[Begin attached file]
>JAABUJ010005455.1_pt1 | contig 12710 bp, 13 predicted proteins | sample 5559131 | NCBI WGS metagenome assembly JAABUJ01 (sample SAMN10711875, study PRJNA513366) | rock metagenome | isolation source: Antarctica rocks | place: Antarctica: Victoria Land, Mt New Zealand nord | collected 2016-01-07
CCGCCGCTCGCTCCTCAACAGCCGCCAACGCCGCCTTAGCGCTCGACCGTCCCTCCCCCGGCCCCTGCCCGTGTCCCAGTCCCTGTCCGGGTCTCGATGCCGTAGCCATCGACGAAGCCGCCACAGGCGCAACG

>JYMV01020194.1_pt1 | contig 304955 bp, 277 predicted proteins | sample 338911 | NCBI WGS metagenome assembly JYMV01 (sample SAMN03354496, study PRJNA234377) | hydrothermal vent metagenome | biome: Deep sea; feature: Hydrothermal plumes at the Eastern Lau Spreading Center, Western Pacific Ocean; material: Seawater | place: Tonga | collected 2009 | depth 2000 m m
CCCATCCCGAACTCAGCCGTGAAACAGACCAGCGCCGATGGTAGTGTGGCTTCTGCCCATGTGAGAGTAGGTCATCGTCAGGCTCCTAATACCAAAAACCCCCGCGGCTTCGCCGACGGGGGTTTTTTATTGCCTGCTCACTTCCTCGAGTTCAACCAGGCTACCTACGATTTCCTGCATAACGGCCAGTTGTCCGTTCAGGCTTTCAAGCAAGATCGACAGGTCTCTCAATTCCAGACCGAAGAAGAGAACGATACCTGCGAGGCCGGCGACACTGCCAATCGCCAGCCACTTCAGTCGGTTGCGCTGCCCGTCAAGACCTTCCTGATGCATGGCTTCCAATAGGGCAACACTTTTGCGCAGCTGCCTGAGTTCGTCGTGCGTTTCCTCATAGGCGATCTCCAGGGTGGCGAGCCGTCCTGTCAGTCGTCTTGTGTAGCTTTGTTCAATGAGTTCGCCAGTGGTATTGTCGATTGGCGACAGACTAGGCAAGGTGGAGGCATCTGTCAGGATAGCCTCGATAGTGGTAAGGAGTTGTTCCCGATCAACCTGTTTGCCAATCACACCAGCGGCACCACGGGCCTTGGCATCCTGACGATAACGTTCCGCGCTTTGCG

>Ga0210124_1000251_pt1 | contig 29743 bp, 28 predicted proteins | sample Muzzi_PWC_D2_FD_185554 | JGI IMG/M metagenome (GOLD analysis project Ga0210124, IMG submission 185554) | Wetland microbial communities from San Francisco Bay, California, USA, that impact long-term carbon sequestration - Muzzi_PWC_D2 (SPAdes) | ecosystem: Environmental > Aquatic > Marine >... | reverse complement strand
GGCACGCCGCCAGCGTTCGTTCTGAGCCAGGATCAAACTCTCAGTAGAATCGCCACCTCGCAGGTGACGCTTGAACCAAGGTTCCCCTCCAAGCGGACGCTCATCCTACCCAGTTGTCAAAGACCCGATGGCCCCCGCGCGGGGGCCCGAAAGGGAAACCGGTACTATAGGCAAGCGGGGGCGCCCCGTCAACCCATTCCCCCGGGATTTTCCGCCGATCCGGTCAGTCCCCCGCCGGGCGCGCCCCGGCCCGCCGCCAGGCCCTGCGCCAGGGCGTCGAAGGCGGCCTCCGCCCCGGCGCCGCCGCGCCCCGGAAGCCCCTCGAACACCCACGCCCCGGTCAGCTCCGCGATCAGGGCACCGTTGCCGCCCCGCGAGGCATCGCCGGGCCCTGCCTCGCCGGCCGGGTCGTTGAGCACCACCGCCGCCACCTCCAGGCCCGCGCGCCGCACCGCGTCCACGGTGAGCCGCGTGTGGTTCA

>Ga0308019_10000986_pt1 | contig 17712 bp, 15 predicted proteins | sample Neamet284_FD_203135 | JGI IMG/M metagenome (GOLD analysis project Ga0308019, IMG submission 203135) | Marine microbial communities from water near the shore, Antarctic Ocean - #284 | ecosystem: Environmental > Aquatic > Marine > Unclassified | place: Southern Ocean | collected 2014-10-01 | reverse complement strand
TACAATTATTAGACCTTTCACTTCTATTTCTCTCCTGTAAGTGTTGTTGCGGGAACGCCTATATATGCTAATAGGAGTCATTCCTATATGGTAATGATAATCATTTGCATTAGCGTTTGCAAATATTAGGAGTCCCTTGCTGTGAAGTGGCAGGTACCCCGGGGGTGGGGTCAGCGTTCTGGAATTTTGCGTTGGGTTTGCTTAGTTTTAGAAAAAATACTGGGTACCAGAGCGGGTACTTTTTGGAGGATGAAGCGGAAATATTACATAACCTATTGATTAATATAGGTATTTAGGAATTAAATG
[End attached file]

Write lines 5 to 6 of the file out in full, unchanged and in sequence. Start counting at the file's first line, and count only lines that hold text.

>Ga0210124_1000251_pt1 | contig 29743 bp, 28 predicted proteins | sample Muzzi_PWC_D2_FD_185554 | JGI IMG/M metagenome (GOLD analysis project Ga0210124, IMG submission 185554) | Wetland microbial communities from San Francisco Bay, California, USA, that impact long-term carbon sequestration - Muzzi_PWC_D2 (SPAdes) | ecosystem: Environmental > Aquatic > Marine >... | reverse complement strand
GGCACGCCGCCAGCGTTCGTTCTGAGCCAGGATCAAACTCTCAGTAGAATCGCCACCTCGCAGGTGACGCTTGAACCAAGGTTCCCCTCCAAGCGGACGCTCATCCTACCCAGTTGTCAAAGACCCGATGGCCCCCGCGCGGGGGCCCGAAAGGGAAACCGGTACTATAGGCAAGCGGGGGCGCCCCGTCAACCCATTCCCCCGGGATTTTCCGCCGATCCGGTCAGTCCCCCGCCGGGCGCGCCCCGGCCCGCCGCCAGGCCCTGCGCCAGGGCGTCGAAGGCGGCCTCCGCCCCGGCGCCGCCGCGCCCCGGAAGCCCCTCGAACACCCACGCCCCGGTCAGCTCCGCGATCAGGGCACCGTTGCCGCCCCGCGAGGCATCGCCGGGCCCTGCCTCGCCGGCCGGGTCGTTGAGCACCACCGCCGCCACCTCCAGGCCCGCGCGCCGCACCGCGTCCACGGTGAGCCGCGTGTGGTTCA